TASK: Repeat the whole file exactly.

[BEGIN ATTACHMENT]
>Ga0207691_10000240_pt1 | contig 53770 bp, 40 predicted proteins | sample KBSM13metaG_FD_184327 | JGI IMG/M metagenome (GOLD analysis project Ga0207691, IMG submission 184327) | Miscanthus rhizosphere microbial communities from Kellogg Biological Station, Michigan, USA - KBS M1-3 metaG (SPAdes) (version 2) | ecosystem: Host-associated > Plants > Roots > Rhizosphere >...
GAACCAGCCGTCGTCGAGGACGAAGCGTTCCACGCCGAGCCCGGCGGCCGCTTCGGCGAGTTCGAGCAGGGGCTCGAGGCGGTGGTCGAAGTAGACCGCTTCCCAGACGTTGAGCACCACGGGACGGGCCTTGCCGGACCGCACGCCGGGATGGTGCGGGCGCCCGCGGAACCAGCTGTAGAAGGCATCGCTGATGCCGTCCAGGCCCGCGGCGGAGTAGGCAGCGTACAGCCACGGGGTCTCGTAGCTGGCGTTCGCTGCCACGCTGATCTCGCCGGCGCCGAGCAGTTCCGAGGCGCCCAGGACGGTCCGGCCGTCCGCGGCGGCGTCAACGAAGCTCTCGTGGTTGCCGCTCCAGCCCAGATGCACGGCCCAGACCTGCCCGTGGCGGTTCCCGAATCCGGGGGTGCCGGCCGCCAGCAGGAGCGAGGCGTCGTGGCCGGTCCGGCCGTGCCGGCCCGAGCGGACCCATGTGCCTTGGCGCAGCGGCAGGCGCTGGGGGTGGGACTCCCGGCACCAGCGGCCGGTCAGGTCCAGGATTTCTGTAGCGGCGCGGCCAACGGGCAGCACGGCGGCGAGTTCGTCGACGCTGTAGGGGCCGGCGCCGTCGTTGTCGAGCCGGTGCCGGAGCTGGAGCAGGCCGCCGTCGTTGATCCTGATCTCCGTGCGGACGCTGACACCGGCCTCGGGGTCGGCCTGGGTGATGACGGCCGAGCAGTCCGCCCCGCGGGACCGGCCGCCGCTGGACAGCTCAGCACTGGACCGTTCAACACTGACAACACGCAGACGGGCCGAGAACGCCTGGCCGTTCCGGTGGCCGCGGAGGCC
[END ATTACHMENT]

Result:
>Ga0207691_10000240_pt1 | contig 53770 bp, 40 predicted proteins | sample KBSM13metaG_FD_184327 | JGI IMG/M metagenome (GOLD analysis project Ga0207691, IMG submission 184327) | Miscanthus rhizosphere microbial communities from Kellogg Biological Station, Michigan, USA - KBS M1-3 metaG (SPAdes) (version 2) | ecosystem: Host-associated > Plants > Roots > Rhizosphere >...
GAACCAGCCGTCGTCGAGGACGAAGCGTTCCACGCCGAGCCCGGCGGCCGCTTCGGCGAGTTCGAGCAGGGGCTCGAGGCGGTGGTCGAAGTAGACCGCTTCCCAGACGTTGAGCACCACGGGACGGGCCTTGCCGGACCGCACGCCGGGATGGTGCGGGCGCCCGCGGAACCAGCTGTAGAAGGCATCGCTGATGCCGTCCAGGCCCGCGGCGGAGTAGGCAGCGTACAGCCACGGGGTCTCGTAGCTGGCGTTCGCTGCCACGCTGATCTCGCCGGCGCCGAGCAGTTCCGAGGCGCCCAGGACGGTCCGGCCGTCCGCGGCGGCGTCAACGAAGCTCTCGTGGTTGCCGCTCCAGCCCAGATGCACGGCCCAGACCTGCCCGTGGCGGTTCCCGAATCCGGGGGTGCCGGCCGCCAGCAGGAGCGAGGCGTCGTGGCCGGTCCGGCCGTGCCGGCCCGAGCGGACCCATGTGCCTTGGCGCAGCGGCAGGCGCTGGGGGTGGGACTCCCGGCACCAGCGGCCGGTCAGGTCCAGGATTTCTGTAGCGGCGCGGCCAACGGGCAGCACGGCGGCGAGTTCGTCGACGCTGTAGGGGCCGGCGCCGTCGTTGTCGAGCCGGTGCCGGAGCTGGAGCAGGCCGCCGTCGTTGATCCTGATCTCCGTGCGGACGCTGACACCGGCCTCGGGGTCGGCCTGGGTGATGACGGCCGAGCAGTCCGCCCCGCGGGACCGGCCGCCGCTGGACAGCTCAGCACTGGACCGTTCAACACTGACAACACGCAGACGGGCCGAGAACGCCTGGCCGTTCCGGTGGCCGCGGAGGCC